How your siblings are affecting your paycheck

How your siblings are affecting your paycheck


I absolutely love this kind of stuff and found this article from Time magazine really interesting. Have you ever thought about how the birth order of you and your siblings, or your children, has had an effect on everything from intelligence to career success? It's obviously something we have no control over, and somebody has to be first, middle, and last -- but just what does that mean?


How your siblings are affecting your paycheck

Of course this kind of research and the generalized statistics they come up with are hardly across-the-board situations that apply to everybody, but I personally do believe that when you look across a society like ours as a whole you can definitely come up with "more often than not" type generalizations. And it's a little scary to look at some of what they say and see how it fits into each of our families. What patterns does your family follow? Are you typical of your birth order position, or are you the exception to the rule?Here are a few of the more interesting points made in the article:


  • Older siblings tend to be smarter (due to the teaching and role modeling experience they gain mentoring for their younger siblings) while younger siblings tend to be funnier (often using humor to be charming and get their way because they're too small to use physical size).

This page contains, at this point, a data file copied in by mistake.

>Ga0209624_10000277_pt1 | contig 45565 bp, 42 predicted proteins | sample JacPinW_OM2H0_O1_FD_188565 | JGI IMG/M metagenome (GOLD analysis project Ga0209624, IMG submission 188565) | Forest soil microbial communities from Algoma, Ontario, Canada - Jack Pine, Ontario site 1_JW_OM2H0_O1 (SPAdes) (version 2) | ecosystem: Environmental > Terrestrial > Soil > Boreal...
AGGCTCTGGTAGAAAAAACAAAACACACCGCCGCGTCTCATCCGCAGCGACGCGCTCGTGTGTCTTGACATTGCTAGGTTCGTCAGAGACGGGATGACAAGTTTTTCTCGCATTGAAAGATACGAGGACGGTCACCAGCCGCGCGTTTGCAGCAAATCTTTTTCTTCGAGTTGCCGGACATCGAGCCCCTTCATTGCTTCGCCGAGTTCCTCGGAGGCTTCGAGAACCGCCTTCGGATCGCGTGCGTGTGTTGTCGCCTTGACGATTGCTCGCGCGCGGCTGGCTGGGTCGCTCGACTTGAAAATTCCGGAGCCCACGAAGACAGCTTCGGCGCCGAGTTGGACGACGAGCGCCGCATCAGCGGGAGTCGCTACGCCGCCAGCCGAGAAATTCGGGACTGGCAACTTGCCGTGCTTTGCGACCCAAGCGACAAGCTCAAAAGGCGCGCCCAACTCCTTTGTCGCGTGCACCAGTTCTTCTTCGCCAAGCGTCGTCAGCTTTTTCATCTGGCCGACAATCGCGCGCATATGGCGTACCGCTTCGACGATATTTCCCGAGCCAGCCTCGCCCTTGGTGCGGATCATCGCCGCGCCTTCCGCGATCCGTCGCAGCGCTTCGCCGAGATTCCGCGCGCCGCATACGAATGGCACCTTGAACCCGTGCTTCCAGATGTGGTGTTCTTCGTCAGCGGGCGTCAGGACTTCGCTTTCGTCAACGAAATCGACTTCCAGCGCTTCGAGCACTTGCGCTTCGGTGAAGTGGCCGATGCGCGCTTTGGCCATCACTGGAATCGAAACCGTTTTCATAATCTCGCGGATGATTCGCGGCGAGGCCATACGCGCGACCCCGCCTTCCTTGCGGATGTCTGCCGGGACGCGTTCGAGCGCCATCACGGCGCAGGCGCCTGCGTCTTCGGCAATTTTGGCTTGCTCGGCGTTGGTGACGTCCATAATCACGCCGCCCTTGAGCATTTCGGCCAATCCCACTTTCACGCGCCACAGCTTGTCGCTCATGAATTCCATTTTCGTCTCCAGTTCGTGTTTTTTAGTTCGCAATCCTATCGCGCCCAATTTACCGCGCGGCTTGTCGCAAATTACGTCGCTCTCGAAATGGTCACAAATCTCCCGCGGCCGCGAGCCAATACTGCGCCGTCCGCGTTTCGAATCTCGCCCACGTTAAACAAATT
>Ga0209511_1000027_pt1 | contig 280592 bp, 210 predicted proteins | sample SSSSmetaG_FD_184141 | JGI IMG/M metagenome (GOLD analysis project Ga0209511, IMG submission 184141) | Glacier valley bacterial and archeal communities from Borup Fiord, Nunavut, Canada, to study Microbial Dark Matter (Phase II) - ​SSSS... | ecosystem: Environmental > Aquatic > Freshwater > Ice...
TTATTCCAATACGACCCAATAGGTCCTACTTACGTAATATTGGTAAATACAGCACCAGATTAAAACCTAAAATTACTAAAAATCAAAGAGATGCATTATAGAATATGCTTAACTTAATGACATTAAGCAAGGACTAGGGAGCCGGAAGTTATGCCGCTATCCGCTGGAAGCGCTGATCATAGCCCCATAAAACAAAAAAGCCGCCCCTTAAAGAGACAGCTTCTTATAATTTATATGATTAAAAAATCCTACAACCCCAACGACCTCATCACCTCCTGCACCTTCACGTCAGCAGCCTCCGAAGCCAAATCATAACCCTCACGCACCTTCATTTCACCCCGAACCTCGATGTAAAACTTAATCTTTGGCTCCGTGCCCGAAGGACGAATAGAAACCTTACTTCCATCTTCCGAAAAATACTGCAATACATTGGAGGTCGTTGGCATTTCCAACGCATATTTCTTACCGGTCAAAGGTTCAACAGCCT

• Older siblings tend to score highest when tested for traits of "conscientiousness" (or responsibility and follow-through), while younger siblings generally do better in areas of "agreeableness" (or their ability to get along in the world).
  • While all children are equally likely to play sports, later-borns are more likely to take physical risks and choose more dangerous types of sports.
  • First-borns generally earn more money than their younger siblings, with an average 1% income drop for each sibling as they progress down the birth-order ladder.
  • Middle born children seem to have the biggest challenge by not being the eldest or the youngest, and they are prone to "getting the best of nothing."


Researchers seem ready to admit that these theories are "full of holes" and in many cases don't appear to be true at all. But that being said can you see any similarities in your own family or people you know? I think it's interesting particularly in areas of intelligence and career choices/income levels, because if you're in a positive or negative situation you can be aware of some factors that may be influencing you -- even if it's only ever-so-slightly.

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